Officials of the World Bank have expressed satisfaction with the construction of 224.62 kilometres of rural roads in Osun State by the Rural Access and Mobility Project (ORAMP).
The ORAMP, which is a six-year World Bank and French Development Agency assisted project in collaboration with the Osun State Government, is seeking to improve transport conditions and bringing sustained access to the rural dwellers, who derive their livelihood from farming.
The Task Team Leader of the World Bank, Mohammed Essakali, and other members of the team, who inspected the road projects scattered all over Osun State on Friday, expressed satisfaction with the implementation unit in the state.
Essakali, who spoke to journalists after the project inspection, said Osun State was the “first to get the project running.”
He said, “We are very happy with the implementation of the projects. Osun State was at the forefront in getting the project running. We are also very happy with the physical projects. We are very satisfied with the performance of the implementation unit of the state, especially the quality implementation unit.
“We are very happy for the support that the project and the unit received from the governor. We are very satisfied with the performance of the government and the implementation unit.
“We want to provide access to the population that does not have access to rural roads. In Nigeria, we estimate about 40 per cent to 50 per cent of people living in rural areas do not have access to rural roads. That is a very large number.”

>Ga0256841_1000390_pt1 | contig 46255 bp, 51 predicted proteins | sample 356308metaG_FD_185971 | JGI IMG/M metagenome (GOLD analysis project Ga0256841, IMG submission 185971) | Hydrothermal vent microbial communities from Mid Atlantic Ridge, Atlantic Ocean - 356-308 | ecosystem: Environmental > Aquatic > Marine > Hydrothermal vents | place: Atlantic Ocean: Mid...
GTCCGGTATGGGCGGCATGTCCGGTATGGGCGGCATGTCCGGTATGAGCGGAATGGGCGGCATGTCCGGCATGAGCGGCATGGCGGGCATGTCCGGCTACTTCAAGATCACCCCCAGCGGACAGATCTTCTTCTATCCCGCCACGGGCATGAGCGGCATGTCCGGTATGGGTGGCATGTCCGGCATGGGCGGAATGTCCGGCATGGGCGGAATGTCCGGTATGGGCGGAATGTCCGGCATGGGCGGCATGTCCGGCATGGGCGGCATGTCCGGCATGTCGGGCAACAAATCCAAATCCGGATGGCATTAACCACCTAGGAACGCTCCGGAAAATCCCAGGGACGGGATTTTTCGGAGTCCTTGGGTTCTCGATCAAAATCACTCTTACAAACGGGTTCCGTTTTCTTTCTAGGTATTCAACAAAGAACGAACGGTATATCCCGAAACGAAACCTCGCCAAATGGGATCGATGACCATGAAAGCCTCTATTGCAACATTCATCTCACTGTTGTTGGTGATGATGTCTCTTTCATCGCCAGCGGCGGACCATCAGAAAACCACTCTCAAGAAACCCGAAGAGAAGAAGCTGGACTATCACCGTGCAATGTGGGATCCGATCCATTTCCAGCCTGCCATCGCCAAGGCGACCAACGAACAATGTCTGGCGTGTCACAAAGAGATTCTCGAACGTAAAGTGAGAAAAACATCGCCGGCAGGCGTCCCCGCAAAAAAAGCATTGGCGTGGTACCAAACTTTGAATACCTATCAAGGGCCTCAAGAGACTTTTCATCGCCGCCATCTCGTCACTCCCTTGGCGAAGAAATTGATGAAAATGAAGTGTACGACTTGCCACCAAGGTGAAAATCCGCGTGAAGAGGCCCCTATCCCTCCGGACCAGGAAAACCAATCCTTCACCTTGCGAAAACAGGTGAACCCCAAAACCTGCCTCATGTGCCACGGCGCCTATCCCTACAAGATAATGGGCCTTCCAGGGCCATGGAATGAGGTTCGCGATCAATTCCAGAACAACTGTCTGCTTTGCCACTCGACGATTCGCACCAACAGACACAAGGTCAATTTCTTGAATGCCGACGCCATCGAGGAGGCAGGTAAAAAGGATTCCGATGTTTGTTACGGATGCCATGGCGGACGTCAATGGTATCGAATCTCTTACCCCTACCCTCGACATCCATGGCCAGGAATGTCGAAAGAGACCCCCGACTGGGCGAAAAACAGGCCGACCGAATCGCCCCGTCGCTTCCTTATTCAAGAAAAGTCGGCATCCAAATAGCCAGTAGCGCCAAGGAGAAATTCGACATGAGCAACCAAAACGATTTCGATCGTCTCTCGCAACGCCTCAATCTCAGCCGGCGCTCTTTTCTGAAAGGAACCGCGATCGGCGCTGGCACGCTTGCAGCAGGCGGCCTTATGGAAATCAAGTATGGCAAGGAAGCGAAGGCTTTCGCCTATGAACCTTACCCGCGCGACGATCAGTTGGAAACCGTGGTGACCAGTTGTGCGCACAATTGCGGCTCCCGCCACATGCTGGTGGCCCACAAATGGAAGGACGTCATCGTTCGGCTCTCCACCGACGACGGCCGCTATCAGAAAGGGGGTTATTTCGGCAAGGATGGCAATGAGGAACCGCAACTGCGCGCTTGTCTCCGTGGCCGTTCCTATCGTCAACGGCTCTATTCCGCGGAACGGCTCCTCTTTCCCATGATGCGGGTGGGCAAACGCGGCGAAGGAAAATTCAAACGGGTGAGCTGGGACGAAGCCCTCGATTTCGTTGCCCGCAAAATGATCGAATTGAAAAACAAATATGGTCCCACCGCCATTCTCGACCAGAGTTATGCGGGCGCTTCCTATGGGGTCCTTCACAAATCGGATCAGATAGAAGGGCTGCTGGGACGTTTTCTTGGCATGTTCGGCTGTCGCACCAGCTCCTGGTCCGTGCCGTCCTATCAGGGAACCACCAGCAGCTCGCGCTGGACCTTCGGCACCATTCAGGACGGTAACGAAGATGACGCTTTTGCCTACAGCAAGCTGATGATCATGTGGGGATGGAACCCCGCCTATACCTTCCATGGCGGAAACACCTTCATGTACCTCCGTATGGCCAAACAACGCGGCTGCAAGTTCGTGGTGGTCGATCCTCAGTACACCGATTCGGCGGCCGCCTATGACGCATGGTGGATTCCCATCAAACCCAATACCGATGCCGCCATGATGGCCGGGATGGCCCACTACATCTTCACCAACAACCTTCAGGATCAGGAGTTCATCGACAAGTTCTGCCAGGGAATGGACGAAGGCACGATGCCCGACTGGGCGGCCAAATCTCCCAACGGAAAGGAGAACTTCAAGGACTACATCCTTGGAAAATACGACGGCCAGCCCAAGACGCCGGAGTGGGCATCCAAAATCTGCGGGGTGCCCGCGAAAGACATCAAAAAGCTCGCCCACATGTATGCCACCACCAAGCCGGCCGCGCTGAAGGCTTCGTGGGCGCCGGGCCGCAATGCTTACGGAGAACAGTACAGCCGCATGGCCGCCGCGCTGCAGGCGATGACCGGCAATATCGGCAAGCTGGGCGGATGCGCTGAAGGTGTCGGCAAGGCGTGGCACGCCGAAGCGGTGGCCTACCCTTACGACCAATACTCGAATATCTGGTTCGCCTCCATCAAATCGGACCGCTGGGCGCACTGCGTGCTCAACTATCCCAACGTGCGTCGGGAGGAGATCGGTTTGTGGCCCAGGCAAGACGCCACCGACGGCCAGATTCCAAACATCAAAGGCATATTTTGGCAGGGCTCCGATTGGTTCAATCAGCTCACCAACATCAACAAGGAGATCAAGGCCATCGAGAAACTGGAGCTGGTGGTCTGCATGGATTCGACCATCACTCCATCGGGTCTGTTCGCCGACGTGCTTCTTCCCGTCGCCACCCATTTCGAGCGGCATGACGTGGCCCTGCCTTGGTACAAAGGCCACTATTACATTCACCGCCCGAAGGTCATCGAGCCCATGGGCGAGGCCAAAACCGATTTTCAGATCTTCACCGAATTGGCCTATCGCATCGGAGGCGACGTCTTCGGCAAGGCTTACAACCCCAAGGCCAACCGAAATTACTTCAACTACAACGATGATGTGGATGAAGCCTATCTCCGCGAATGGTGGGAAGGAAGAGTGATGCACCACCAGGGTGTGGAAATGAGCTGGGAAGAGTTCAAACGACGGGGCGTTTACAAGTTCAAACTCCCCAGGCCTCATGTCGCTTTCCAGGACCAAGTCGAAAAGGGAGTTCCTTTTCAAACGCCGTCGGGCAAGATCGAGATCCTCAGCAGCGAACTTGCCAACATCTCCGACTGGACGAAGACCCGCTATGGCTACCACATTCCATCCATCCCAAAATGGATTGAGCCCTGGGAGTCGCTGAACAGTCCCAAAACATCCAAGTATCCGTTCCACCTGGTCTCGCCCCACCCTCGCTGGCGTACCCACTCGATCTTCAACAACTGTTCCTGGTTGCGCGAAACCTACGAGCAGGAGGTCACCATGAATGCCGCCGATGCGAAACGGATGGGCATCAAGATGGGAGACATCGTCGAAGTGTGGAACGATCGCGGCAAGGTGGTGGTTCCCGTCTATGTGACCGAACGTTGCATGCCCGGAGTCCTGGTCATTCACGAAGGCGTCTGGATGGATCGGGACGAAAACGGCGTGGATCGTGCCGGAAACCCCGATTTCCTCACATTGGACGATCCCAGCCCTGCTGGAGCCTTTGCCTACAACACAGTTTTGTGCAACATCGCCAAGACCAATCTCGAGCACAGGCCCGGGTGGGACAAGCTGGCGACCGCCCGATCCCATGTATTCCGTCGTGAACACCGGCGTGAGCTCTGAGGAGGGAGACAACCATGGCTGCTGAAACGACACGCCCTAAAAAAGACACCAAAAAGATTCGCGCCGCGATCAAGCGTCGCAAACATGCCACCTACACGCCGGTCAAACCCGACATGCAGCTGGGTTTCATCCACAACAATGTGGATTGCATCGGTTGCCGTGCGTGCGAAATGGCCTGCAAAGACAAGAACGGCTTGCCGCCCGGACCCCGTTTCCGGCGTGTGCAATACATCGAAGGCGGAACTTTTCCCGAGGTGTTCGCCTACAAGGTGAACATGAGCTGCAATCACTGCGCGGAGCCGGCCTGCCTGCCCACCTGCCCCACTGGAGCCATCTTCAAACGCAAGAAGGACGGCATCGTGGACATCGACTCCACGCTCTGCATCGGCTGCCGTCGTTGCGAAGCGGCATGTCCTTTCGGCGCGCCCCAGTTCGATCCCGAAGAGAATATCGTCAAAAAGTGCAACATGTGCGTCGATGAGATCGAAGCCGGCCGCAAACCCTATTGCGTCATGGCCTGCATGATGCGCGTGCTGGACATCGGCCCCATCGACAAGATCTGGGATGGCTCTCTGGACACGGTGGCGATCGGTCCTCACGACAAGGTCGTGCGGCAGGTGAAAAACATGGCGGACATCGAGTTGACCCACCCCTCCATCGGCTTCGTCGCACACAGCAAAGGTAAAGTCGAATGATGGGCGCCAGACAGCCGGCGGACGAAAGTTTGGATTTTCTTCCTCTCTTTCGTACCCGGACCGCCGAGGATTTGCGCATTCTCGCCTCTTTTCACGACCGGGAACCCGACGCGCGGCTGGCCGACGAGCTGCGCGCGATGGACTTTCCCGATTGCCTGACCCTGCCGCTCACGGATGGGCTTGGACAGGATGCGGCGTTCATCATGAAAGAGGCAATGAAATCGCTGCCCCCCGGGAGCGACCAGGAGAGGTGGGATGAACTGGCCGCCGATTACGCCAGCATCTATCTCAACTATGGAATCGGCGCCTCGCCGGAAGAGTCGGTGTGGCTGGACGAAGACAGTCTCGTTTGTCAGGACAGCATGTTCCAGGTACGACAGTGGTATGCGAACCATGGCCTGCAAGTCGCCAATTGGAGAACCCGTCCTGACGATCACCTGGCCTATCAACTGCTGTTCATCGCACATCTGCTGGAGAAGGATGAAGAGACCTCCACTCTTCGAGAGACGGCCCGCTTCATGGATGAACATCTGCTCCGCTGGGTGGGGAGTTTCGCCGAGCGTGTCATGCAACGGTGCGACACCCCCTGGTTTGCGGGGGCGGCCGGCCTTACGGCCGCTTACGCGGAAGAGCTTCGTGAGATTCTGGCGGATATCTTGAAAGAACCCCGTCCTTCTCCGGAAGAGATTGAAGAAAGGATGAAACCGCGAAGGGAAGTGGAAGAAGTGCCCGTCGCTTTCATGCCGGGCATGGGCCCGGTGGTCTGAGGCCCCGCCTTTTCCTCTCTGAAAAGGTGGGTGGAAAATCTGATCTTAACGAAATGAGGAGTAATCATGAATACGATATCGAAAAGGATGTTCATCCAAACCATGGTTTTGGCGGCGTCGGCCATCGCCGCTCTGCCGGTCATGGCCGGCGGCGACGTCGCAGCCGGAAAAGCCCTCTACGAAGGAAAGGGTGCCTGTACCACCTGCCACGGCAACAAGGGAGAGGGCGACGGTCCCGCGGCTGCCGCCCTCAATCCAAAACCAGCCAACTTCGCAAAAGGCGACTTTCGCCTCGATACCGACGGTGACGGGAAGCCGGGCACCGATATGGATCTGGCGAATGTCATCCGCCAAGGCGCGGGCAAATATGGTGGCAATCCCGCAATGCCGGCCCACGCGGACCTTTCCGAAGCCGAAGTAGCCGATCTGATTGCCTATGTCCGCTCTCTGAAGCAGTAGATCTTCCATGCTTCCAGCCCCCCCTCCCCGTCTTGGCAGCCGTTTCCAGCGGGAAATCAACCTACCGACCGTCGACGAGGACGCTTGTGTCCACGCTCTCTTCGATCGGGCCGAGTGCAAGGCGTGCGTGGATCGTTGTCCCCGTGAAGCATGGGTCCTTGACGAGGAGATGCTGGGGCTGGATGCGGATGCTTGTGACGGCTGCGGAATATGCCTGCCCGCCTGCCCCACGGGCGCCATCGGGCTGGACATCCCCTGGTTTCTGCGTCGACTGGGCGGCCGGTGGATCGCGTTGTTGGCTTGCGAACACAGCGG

The ORAMP Coordinator in the state, Mr. Adelere Oriolowo, said the project had started having positive impacts on the people living in rural areas in the state.
Oriolowo maintained that the project’s objective, which is to provide access to the rural areas, was about to be achieved, as the implementation level had reached 48 per cent in terms of road construction.
The implementation of the ORAMP, according to him, is taking place in Iwo, Ife I, Ife II and Ilesa regions.
He explained that the roads would be made motor-able to ease transportation problems facing the rural dwellers.
The roads, which are devoid of asphalt laying, will be maintained by residents along the communities at the road corridors.
Oriolowo said each person would be given a kilometre to maintain and each of them would be paid N20,000 per month. By this, he stated that the youth would be productively engaged and the roads would boost food production in the state.
He added that $60m was expected to be spent on the projects out of which the World Bank would provide 66.7 per cent and the French Development Agency would give the balance.